• Baldur Bjarnason (@fakebaldur) says:

      Yeah, I know the feeling. I remember an online writing group I was a member of back in the day (in the nineties!, shock, gasp, horror, ::feelsold::). Never quite found another group with the right balance of camaraderie and unforgiving criticism.

  2. So much to relate to in this list! Particularly 6 and 15…thanks for this post.

  3. AA says:

    Skemmtileg og þörf lesning. Takk fyrir.

  4. aslaugasgeirs says:

    Þetta var skemmtileg lesning. Takk fyrir.

  5. quieteating says:

    A very interesting read. I can only hope that point 18 isn’t true for this post!

  6. Don Hackett says:

    A Browser link to this post brought my first contact with this site, and after reading the post and looking around the site, i think they are both excellent. Some of the post refers to stuff I missed, but most I can generalize. As a reader/commenter I find myself puzzled about how to praise without gushing, and even more how to express some criticism–A-, B+ essays, etc.

    I think I recognize the first names of both of you (siblings) from liner notes I read last night for Wagner’s Ring which referred to Icelandic source texts. I hope the names are not too heavy a load for either of you. Best wishes.

  7. Helen Curran says:

    Appreciated this very much. Thank you.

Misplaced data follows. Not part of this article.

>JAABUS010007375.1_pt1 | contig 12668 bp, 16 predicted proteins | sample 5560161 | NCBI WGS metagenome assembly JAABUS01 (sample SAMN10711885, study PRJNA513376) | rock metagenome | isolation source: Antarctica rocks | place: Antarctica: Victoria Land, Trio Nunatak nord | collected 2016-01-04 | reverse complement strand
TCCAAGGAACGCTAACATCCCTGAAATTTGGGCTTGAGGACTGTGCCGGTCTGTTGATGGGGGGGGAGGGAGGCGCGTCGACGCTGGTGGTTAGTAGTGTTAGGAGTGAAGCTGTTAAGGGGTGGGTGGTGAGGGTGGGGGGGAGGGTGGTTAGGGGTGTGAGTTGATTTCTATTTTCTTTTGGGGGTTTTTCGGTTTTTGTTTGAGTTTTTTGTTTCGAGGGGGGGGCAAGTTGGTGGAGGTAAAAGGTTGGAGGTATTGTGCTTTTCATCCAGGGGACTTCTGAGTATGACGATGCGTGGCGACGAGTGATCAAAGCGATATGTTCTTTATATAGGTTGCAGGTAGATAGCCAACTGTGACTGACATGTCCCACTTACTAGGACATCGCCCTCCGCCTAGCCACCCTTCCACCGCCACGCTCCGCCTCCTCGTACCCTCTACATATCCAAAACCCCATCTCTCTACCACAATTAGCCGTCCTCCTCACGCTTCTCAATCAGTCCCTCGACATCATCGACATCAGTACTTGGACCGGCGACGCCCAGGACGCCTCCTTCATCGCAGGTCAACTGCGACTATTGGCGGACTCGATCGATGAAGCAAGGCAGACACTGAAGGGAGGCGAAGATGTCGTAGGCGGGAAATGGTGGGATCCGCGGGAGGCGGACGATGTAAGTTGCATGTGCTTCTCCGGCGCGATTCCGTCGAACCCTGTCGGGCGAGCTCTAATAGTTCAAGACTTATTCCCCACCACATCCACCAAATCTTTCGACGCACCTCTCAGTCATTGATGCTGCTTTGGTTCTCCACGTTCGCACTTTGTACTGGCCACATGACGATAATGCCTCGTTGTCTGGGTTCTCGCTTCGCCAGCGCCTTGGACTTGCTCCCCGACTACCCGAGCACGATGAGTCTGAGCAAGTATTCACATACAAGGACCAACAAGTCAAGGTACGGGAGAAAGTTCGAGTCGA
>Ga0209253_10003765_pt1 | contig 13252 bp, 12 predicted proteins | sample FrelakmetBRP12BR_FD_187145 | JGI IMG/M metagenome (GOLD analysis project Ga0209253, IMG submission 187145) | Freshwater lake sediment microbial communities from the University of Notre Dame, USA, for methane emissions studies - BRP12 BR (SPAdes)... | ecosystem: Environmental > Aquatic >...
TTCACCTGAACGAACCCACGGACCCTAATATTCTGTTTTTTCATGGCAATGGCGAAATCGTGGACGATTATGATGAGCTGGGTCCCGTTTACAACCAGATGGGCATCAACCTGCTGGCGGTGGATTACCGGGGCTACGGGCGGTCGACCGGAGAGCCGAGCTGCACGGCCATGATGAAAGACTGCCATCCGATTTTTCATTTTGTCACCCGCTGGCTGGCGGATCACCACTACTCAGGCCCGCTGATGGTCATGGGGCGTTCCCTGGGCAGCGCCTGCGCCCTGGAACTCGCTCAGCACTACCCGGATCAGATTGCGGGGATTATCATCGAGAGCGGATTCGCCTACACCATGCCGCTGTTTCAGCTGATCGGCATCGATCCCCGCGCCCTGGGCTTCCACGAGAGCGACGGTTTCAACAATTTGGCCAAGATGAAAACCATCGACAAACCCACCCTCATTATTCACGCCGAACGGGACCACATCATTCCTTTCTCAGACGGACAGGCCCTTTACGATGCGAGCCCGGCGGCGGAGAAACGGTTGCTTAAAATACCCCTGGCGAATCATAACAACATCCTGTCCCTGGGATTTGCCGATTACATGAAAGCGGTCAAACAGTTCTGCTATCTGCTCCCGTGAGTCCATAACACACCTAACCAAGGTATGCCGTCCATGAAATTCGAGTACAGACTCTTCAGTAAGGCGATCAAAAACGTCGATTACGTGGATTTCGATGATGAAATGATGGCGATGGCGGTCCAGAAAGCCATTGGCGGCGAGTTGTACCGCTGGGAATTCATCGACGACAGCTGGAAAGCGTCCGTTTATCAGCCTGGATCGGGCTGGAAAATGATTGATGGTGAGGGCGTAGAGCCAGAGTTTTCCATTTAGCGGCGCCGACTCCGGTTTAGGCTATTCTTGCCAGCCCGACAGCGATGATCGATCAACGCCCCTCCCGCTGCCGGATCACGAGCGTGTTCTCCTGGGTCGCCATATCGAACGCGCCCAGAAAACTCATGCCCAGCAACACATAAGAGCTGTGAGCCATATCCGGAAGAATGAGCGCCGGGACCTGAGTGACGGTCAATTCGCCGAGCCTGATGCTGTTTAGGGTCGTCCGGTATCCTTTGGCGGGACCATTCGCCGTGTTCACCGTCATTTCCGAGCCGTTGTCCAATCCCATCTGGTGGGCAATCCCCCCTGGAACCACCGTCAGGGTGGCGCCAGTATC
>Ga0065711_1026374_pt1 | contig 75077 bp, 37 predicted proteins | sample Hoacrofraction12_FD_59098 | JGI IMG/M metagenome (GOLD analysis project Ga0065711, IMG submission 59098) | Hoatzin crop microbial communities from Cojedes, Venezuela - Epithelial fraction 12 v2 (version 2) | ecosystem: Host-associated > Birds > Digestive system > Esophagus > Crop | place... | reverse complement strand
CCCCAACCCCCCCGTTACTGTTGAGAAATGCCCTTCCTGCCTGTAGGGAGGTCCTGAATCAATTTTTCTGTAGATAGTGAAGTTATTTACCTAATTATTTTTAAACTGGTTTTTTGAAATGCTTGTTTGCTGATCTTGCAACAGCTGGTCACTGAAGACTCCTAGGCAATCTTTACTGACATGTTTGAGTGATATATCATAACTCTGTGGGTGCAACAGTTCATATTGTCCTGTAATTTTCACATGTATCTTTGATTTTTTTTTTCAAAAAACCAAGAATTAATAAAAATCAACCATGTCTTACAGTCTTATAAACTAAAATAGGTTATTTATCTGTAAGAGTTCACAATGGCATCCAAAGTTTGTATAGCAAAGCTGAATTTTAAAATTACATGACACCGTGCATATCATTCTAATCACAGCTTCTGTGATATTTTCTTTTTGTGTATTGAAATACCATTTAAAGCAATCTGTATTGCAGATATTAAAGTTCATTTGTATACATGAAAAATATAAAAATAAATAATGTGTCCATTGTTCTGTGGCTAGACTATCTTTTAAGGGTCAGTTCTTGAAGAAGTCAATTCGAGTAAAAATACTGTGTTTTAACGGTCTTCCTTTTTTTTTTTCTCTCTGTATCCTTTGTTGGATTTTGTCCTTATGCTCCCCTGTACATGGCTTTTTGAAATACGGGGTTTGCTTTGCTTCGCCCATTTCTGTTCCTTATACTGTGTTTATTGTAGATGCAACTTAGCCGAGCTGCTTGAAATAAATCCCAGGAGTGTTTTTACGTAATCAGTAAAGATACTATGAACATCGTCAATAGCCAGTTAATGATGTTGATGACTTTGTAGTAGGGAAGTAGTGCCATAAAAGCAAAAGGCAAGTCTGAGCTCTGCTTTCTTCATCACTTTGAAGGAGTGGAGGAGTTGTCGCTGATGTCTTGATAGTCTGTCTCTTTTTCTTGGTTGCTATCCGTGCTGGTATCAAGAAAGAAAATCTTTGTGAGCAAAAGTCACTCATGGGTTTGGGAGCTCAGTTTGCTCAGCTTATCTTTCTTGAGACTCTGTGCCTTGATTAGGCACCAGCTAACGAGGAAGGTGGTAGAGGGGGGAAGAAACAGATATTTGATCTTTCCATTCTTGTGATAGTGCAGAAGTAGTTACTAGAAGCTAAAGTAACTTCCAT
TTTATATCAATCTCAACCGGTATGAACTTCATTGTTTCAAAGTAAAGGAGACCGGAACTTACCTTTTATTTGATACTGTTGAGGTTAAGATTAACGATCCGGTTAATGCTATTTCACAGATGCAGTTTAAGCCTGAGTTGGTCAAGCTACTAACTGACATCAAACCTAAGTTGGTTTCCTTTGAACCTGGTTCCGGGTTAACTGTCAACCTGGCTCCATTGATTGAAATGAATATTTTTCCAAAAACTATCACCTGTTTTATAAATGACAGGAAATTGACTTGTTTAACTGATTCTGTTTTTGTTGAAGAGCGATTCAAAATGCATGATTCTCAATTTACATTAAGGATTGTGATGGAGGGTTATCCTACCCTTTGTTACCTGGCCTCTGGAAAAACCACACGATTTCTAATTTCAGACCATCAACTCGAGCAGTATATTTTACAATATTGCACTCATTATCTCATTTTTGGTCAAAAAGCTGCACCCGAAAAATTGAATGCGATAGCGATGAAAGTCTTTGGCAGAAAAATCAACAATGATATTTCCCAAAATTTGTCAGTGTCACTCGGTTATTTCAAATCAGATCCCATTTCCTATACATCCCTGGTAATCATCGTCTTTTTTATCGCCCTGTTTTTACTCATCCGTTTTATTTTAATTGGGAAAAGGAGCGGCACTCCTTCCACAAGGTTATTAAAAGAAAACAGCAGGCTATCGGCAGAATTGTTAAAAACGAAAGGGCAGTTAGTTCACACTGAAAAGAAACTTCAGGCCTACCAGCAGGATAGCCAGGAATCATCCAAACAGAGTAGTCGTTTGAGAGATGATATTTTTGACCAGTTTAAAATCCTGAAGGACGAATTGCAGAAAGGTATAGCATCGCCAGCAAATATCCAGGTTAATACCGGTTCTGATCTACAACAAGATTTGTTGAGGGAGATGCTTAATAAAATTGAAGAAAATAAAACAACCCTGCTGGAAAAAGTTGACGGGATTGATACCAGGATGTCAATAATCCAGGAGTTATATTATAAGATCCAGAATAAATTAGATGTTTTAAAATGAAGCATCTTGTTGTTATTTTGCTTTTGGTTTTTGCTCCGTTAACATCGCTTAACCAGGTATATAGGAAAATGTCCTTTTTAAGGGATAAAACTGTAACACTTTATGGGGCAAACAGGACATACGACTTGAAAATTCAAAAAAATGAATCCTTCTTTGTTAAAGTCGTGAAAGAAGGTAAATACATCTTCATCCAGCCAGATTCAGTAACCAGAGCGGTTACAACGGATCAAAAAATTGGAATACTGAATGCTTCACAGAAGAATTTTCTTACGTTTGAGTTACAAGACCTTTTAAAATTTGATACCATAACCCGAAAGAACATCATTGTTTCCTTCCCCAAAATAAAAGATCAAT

8. Nikki says:

    Great list; I particularly liked number 22. :-)
    As for regular readers, there is just *so much* out there that it’s difficult to read it all – but I will make an effort to revisit this one.

  9. Jesse S. McDougall says:

    Great post. Thank you for it.

    In regards to #14: Praise is given in person and sent via “disposable” media because both of these methods offer the high-likelihood that the praise will be immediately met with some reward—such as a smile or smiley. The rage, anger, and vitriol is carved into more permanent media because the livid commenter can carve their words in stone and then run away to avoid seeing the backlash or withered whimpering they’ve caused. (Of course, they nearly always come back to continue the fight, but this way they have the OPTION of not getting hit back. Whereas, were they to do it via Twitter or Facebook, they’d have polluted their own account with a fight.)

    Keep up the good work. I’ve subscribed to your RSS to ensure I’m not a one-timer.

  10. Alana says:

    “There is little to no discourse online. What you get are dug in factions and people’s opinion on you are based solely on whether your argument supports what they have chosen to be ‘their team’. If you try and stick to facts and logic, most factions will reject you. It’s ideological trench warfare and the best you can hope for is that the machine-gun nests don’t notice you.”

    Excellent insight. Pathetic that human nature largely does not allow extended discussion without devolving into torrents of angry rhetoric. A lovely post…which I found on my favorite website…thebrowser.com

  11. Dan Russell says:

    Thanks. Many valid insights, and reminders of things learned – but forgotten.

  12. Mike T. says: